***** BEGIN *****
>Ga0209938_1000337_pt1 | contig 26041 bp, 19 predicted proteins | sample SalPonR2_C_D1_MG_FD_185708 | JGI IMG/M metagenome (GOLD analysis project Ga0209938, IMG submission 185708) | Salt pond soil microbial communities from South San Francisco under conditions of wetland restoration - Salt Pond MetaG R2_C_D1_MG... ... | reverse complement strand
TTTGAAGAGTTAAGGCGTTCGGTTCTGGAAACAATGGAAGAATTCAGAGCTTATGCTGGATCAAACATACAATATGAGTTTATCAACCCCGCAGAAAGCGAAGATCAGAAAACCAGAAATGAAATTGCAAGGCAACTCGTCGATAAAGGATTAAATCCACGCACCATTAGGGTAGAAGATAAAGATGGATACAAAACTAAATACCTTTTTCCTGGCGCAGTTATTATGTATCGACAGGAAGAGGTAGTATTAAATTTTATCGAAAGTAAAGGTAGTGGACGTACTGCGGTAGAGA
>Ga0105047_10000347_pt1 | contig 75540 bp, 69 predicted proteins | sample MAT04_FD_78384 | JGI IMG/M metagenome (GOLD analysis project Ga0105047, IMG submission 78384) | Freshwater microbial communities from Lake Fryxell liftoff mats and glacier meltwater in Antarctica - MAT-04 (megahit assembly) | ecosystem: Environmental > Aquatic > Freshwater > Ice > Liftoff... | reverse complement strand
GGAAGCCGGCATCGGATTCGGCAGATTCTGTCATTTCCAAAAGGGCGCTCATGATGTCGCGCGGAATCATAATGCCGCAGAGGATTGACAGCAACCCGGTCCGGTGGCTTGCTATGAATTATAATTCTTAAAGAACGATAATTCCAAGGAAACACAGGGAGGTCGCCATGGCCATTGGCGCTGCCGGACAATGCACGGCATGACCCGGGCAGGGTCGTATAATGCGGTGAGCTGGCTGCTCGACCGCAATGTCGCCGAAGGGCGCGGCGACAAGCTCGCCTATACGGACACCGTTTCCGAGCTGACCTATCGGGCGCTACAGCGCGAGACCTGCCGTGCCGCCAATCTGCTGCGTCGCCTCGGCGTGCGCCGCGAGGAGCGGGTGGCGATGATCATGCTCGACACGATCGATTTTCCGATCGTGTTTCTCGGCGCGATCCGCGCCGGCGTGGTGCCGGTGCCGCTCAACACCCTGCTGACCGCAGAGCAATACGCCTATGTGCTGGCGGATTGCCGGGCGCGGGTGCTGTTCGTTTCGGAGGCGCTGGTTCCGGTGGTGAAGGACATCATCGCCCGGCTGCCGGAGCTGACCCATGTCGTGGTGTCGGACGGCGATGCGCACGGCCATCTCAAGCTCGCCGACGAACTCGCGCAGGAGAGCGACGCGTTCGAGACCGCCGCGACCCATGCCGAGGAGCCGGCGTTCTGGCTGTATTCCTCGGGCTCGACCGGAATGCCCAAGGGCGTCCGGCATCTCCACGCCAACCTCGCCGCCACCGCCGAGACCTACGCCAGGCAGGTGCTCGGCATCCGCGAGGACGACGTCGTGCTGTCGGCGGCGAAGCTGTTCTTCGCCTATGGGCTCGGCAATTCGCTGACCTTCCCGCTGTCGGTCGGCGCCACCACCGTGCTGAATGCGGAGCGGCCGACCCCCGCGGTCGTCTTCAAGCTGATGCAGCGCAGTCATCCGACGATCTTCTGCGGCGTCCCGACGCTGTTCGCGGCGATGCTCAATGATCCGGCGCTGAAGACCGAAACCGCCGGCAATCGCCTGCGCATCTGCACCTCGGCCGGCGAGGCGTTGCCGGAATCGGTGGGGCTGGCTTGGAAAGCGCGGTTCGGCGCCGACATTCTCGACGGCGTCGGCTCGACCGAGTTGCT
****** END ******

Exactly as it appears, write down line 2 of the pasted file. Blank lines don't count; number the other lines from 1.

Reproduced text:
TTTGAAGAGTTAAGGCGTTCGGTTCTGGAAACAATGGAAGAATTCAGAGCTTATGCTGGATCAAACATACAATATGAGTTTATCAACCCCGCAGAAAGCGAAGATCAGAAAACCAGAAATGAAATTGCAAGGCAACTCGTCGATAAAGGATTAAATCCACGCACCATTAGGGTAGAAGATAAAGATGGATACAAAACTAAATACCTTTTTCCTGGCGCAGTTATTATGTATCGACAGGAAGAGGTAGTATTAAATTTTATCGAAAGTAAAGGTAGTGGACGTACTGCGGTAGAGA